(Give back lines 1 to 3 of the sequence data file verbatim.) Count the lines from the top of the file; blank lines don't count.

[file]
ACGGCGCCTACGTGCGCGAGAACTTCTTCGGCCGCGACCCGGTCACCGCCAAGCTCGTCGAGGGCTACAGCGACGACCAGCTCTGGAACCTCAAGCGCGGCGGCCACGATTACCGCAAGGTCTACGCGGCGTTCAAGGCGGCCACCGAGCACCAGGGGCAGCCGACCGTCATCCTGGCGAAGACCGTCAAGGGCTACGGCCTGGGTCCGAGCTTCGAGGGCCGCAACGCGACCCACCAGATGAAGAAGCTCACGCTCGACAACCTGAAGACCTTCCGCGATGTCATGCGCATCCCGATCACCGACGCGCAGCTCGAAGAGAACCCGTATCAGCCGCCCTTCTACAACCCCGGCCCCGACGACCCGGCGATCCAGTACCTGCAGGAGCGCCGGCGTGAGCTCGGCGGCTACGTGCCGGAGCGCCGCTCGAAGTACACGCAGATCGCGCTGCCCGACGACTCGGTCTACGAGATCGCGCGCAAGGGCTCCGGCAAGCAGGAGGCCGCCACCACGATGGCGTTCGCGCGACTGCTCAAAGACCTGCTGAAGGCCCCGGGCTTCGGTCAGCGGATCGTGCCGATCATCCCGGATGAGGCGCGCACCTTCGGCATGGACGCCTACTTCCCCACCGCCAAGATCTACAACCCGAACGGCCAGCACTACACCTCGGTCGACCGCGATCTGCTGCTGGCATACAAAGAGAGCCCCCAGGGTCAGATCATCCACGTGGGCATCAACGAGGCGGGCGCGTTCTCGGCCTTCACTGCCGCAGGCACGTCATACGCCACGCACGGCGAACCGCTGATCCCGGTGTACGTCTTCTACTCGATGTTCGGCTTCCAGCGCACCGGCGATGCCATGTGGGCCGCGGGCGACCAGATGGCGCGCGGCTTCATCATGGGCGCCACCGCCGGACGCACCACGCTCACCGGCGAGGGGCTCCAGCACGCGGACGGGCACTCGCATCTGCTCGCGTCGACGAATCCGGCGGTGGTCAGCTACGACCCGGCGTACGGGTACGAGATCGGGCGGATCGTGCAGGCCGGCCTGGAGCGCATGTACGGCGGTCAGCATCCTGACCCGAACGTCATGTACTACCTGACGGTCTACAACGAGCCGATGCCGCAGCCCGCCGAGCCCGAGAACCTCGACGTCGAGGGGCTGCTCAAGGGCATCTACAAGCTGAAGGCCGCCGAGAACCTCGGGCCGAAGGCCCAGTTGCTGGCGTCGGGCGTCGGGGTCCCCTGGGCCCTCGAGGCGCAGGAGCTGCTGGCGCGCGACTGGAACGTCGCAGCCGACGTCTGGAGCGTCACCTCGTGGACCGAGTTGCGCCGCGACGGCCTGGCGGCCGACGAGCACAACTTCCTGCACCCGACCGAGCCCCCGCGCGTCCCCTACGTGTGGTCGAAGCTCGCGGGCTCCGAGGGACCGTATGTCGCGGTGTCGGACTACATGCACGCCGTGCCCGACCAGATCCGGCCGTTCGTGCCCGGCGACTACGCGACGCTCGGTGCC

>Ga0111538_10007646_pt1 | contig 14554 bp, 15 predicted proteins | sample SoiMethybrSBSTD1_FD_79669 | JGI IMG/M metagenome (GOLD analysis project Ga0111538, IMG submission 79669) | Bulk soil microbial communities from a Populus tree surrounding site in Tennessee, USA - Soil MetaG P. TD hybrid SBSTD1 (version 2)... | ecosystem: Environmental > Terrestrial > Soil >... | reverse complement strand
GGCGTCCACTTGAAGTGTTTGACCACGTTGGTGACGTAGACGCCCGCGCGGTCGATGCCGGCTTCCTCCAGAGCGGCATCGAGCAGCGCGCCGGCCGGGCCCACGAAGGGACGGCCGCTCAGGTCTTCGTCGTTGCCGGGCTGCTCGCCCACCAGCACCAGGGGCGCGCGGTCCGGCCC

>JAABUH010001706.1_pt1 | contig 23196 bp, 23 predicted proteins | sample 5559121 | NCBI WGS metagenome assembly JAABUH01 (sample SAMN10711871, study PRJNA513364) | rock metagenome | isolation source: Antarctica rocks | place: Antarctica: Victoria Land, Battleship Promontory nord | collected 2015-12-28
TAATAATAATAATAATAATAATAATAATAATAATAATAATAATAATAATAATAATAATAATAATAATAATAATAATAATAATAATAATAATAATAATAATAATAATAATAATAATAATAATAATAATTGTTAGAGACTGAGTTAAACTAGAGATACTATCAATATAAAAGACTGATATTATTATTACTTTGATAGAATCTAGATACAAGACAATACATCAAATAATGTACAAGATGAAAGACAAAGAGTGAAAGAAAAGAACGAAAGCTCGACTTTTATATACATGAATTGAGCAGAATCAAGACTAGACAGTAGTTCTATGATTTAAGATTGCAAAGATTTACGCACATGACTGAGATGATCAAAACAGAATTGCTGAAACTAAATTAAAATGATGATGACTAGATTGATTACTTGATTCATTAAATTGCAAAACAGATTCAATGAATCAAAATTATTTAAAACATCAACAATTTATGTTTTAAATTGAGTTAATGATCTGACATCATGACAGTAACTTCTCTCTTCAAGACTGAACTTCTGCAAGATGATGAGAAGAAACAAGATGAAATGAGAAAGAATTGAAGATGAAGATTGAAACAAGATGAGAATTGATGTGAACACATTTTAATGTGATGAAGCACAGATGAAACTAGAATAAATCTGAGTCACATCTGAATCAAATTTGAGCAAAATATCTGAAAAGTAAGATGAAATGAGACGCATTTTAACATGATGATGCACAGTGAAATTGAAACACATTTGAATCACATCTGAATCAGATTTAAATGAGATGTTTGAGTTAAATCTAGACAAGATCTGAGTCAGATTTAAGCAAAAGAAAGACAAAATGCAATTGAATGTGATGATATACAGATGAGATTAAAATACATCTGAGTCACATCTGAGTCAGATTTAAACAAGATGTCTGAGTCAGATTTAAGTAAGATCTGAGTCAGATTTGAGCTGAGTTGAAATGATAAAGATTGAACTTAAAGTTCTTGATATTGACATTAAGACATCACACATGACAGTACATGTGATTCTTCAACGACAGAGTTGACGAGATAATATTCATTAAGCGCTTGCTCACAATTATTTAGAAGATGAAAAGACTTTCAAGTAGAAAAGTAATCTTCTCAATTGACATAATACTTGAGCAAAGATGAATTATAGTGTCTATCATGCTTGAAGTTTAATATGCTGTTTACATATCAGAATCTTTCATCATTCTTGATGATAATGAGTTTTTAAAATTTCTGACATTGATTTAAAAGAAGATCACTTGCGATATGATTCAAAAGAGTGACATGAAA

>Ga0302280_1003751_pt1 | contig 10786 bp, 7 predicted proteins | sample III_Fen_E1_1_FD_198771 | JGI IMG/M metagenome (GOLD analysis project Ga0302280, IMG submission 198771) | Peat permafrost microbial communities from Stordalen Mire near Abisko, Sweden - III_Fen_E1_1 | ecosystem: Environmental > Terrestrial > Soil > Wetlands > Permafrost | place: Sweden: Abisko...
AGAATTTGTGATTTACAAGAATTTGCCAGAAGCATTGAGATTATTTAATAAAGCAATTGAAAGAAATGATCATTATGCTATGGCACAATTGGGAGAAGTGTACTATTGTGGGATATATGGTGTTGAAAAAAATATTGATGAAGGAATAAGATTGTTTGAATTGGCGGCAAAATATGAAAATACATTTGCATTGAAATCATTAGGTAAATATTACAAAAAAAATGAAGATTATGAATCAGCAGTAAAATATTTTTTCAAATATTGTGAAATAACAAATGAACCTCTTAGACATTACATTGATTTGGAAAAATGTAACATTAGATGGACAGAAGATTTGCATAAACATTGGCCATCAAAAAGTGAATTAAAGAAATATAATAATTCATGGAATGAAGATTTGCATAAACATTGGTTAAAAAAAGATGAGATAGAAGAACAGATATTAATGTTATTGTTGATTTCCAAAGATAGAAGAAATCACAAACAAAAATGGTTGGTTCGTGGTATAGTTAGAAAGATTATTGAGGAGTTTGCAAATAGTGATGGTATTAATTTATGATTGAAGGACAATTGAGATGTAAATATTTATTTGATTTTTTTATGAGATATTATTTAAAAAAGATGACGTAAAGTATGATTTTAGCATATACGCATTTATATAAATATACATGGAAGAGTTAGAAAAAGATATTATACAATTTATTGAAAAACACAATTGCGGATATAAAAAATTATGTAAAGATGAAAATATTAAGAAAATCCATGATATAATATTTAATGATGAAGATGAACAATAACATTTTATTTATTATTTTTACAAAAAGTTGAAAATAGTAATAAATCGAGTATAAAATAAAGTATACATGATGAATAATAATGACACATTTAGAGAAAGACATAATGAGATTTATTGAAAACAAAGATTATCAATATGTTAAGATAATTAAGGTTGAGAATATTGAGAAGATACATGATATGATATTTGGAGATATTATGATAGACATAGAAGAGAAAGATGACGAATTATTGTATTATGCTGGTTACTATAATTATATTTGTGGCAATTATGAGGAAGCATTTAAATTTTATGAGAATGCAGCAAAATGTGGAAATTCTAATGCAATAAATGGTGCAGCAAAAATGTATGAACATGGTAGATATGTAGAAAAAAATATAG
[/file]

ACGGCGCCTACGTGCGCGAGAACTTCTTCGGCCGCGACCCGGTCACCGCCAAGCTCGTCGAGGGCTACAGCGACGACCAGCTCTGGAACCTCAAGCGCGGCGGCCACGATTACCGCAAGGTCTACGCGGCGTTCAAGGCGGCCACCGAGCACCAGGGGCAGCCGACCGTCATCCTGGCGAAGACCGTCAAGGGCTACGGCCTGGGTCCGAGCTTCGAGGGCCGCAACGCGACCCACCAGATGAAGAAGCTCACGCTCGACAACCTGAAGACCTTCCGCGATGTCATGCGCATCCCGATCACCGACGCGCAGCTCGAAGAGAACCCGTATCAGCCGCCCTTCTACAACCCCGGCCCCGACGACCCGGCGATCCAGTACCTGCAGGAGCGCCGGCGTGAGCTCGGCGGCTACGTGCCGGAGCGCCGCTCGAAGTACACGCAGATCGCGCTGCCCGACGACTCGGTCTACGAGATCGCGCGCAAGGGCTCCGGCAAGCAGGAGGCCGCCACCACGATGGCGTTCGCGCGACTGCTCAAAGACCTGCTGAAGGCCCCGGGCTTCGGTCAGCGGATCGTGCCGATCATCCCGGATGAGGCGCGCACCTTCGGCATGGACGCCTACTTCCCCACCGCCAAGATCTACAACCCGAACGGCCAGCACTACACCTCGGTCGACCGCGATCTGCTGCTGGCATACAAAGAGAGCCCCCAGGGTCAGATCATCCACGTGGGCATCAACGAGGCGGGCGCGTTCTCGGCCTTCACTGCCGCAGGCACGTCATACGCCACGCACGGCGAACCGCTGATCCCGGTGTACGTCTTCTACTCGATGTTCGGCTTCCAGCGCACCGGCGATGCCATGTGGGCCGCGGGCGACCAGATGGCGCGCGGCTTCATCATGGGCGCCACCGCCGGACGCACCACGCTCACCGGCGAGGGGCTCCAGCACGCGGACGGGCACTCGCATCTGCTCGCGTCGACGAATCCGGCGGTGGTCAGCTACGACCCGGCGTACGGGTACGAGATCGGGCGGATCGTGCAGGCCGGCCTGGAGCGCATGTACGGCGGTCAGCATCCTGACCCGAACGTCATGTACTACCTGACGGTCTACAACGAGCCGATGCCGCAGCCCGCCGAGCCCGAGAACCTCGACGTCGAGGGGCTGCTCAAGGGCATCTACAAGCTGAAGGCCGCCGAGAACCTCGGGCCGAAGGCCCAGTTGCTGGCGTCGGGCGTCGGGGTCCCCTGGGCCCTCGAGGCGCAGGAGCTGCTGGCGCGCGACTGGAACGTCGCAGCCGACGTCTGGAGCGTCACCTCGTGGACCGAGTTGCGCCGCGACGGCCTGGCGGCCGACGAGCACAACTTCCTGCACCCGACCGAGCCCCCGCGCGTCCCCTACGTGTGGTCGAAGCTCGCGGGCTCCGAGGGACCGTATGTCGCGGTGTCGGACTACATGCACGCCGTGCCCGACCAGATCCGGCCGTTCGTGCCCGGCGACTACGCGACGCTCGGTGCC

>Ga0111538_10007646_pt1 | contig 14554 bp, 15 predicted proteins | sample SoiMethybrSBSTD1_FD_79669 | JGI IMG/M metagenome (GOLD analysis project Ga0111538, IMG submission 79669) | Bulk soil microbial communities from a Populus tree surrounding site in Tennessee, USA - Soil MetaG P. TD hybrid SBSTD1 (version 2)... | ecosystem: Environmental > Terrestrial > Soil >... | reverse complement strand
GGCGTCCACTTGAAGTGTTTGACCACGTTGGTGACGTAGACGCCCGCGCGGTCGATGCCGGCTTCCTCCAGAGCGGCATCGAGCAGCGCGCCGGCCGGGCCCACGAAGGGACGGCCGCTCAGGTCTTCGTCGTTGCCGGGCTGCTCGCCCACCAGCACCAGGGGCGCGCGGTCCGGCCC